Giussano-class cruiser

The Alberto da Giussano class of light cruisers were a sub-class of the Condottieri class built before World War II for the Italian Regia Marina, to gain predominance in the Mediterranean Sea. They were designed by general Giuseppe Vian and were named after Condottieri (military commanders) of the Italian Mediaeval and Renaissance periods.

Bartolomeo Colleoni in Venice
Bartolomeo Colleoni in Venice
Class overview
Name: Giussano class
Operators:  Regia Marina
Built: 1928–1930
In commission: 1931–1942
Completed: 4
Lost: 4
General characteristics
Type: Cruiser
  • 6,570 tonnes (6,470 long tons) standard
  • 6,954 tonnes (6,844 long tons) full load
Length: 169.3 m (555 ft)
Beam: 15.5 m (51 ft)
Draft: 5.3 m (17 ft)
Propulsion: 95,000 hp (71,000 kW)
  • 37 knots (69 km/h; 43 mph)
  • (42 knots (78 km/h; 48 mph) in trials)
Range: 3,800 nmi (7,000 km) at 18 kn (33 km/h; 21 mph)
Complement: 507
Aircraft carried: 2 × CANT 25AR (later Ro.43) seaplanes
Aviation facilities: 1 × catapult launcher

Between the World Wars, the world powers started a rush to gain the supremacy on the seas. In 1926, France started to produce the Le Fantasque class of destroyers, which were superior in displacement and firepower to other destroyers of that period. To counter the French menace, the Regia Marina decided to produce a new class of cruiser that would be of intermediate size between the new French destroyer class and cruisers. The Italian ships equated to the British Leander-class cruisers.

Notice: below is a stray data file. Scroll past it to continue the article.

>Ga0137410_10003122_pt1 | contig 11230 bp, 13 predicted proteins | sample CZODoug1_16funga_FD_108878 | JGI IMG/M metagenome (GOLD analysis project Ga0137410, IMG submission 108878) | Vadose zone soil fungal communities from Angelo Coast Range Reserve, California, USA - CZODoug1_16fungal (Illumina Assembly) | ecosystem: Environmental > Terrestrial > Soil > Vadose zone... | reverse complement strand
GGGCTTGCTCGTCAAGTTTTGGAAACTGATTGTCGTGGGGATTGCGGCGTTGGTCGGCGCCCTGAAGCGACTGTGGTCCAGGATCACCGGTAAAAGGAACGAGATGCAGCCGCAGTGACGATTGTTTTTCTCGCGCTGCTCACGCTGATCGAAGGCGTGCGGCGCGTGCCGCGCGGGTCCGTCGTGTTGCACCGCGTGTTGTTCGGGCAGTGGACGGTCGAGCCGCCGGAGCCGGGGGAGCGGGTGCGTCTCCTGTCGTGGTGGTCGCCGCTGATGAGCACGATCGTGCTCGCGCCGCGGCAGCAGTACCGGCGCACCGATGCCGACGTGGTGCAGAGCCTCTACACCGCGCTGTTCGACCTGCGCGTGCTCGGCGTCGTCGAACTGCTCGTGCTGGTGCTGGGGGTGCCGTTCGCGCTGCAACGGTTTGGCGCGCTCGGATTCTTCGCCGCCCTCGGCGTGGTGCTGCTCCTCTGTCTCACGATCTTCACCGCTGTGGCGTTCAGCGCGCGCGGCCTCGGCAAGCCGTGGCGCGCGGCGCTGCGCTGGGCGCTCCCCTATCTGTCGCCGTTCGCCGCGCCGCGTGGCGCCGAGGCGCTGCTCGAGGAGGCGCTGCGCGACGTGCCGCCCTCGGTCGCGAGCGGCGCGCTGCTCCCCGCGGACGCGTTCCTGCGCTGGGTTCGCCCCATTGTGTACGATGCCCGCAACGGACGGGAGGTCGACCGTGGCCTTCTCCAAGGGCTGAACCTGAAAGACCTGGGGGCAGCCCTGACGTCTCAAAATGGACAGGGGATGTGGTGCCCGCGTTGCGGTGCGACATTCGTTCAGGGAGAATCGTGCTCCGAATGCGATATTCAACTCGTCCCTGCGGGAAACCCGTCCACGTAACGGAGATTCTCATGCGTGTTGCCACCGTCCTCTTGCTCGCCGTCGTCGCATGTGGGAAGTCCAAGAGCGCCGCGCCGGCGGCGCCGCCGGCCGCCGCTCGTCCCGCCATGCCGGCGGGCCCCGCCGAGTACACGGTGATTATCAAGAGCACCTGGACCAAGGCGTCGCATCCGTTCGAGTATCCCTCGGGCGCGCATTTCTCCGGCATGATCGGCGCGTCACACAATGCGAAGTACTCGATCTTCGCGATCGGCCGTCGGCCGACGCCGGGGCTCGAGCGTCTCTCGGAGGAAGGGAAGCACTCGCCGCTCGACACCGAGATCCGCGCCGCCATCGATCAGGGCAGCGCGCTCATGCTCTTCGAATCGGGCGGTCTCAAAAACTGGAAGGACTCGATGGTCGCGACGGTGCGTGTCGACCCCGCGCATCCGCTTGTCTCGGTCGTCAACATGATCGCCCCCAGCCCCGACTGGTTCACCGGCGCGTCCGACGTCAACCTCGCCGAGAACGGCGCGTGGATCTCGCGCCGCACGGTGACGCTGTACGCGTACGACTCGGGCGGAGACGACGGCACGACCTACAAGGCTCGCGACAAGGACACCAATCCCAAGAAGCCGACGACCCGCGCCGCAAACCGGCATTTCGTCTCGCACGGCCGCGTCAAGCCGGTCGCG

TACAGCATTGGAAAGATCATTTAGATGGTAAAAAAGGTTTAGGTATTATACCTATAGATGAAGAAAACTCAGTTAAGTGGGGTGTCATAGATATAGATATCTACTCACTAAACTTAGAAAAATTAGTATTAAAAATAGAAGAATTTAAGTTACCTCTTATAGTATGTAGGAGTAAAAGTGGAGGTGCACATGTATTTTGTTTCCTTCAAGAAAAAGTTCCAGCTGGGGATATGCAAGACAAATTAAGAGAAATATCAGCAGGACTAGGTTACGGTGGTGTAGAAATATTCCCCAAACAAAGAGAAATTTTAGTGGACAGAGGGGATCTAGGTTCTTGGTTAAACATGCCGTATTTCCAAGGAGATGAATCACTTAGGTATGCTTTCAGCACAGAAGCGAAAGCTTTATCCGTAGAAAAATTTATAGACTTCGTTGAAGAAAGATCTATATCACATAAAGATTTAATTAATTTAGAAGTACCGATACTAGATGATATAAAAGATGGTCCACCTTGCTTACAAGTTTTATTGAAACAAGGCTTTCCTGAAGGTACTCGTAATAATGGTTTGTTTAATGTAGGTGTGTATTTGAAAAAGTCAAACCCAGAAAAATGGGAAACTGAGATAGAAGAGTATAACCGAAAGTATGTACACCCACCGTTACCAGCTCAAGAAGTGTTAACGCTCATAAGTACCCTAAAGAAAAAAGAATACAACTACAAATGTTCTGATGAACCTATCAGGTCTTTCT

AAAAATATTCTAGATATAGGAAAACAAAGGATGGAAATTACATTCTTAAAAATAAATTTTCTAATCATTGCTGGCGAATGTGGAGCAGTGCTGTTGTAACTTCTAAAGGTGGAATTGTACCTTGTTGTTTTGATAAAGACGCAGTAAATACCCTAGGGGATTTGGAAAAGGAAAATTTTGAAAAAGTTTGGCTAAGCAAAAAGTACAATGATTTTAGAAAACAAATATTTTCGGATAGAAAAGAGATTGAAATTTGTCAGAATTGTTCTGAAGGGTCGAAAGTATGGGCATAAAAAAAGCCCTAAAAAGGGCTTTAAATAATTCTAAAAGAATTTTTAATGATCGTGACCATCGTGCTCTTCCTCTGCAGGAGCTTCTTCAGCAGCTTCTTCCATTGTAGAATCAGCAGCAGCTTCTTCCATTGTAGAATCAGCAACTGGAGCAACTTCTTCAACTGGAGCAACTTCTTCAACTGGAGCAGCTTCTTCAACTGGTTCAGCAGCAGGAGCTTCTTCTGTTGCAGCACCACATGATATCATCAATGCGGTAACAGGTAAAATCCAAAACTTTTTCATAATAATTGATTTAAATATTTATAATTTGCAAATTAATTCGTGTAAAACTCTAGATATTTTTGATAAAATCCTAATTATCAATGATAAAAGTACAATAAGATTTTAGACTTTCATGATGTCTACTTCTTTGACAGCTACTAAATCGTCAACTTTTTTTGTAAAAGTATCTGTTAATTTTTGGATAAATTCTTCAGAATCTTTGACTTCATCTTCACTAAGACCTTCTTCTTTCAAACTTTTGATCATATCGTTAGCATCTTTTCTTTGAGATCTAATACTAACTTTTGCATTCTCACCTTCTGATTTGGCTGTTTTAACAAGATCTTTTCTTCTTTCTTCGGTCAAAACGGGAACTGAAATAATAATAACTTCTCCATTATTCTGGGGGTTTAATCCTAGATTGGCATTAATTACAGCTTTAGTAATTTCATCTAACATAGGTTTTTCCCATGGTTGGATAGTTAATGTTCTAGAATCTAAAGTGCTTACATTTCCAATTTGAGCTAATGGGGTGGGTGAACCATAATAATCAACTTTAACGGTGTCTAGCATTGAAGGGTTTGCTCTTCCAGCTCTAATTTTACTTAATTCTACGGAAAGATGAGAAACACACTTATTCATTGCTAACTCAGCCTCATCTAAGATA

There were 4 ships, all laid down in 1928: Alberto da Giussano, Alberico da Barbiano, Bartolomeo Colleoni and Giovanni delle Bande Nere.

Meant to hunt down and overwhelm the big French destroyers, the emphasis on firepower and speed resulted in these ships being virtually unprotected against gunfire and underwater threats; this was a major factor in all four ships being sunk by torpedoes.


Ships of the Alberto da Giussano class[1][2]
Ship Builder Laid down Launched Completed Fate
Alberico da Barbiano Ansaldo, Genoa 16 April 1928 23 August 1930 9 June 1931 Sunk 13 December 1941, by a group of Royal Navy and Dutch destroyers during the Battle of Cape Bon.
Alberto da Giussano Ansaldo, Genoa 29 March 1928 27 April 1930 5 February 1931
Bartolomeo Colleoni Ansaldo, Genoa 21 June 1928 21 December 1930 10 February 1932 Sunk 19 July 1940, during the Battle of Cape Spada.
Giovanni delle Bande Nere R. C. di Castellammare di Stabia 31 October 1928 27 April 1930 27 April 1931 Sunk 1 April 1942, torpedoed by British submarine HMS Urge while off Stromboli.

See alsoEdit


  1. ^ Gay, Franco; Gay, Valerio (1987). The cruiser Bartolomeo Colleoni. London: Conway Maritime Press. ISBN 0-85177-453-9.
  2. ^ Fraccaroli, Aldo (1968). Italian Warships of World War 2. London: Ian Allan. OCLC 801794763.

External linksEdit

  Media related to Di Giussano class cruiser at Wikimedia Commons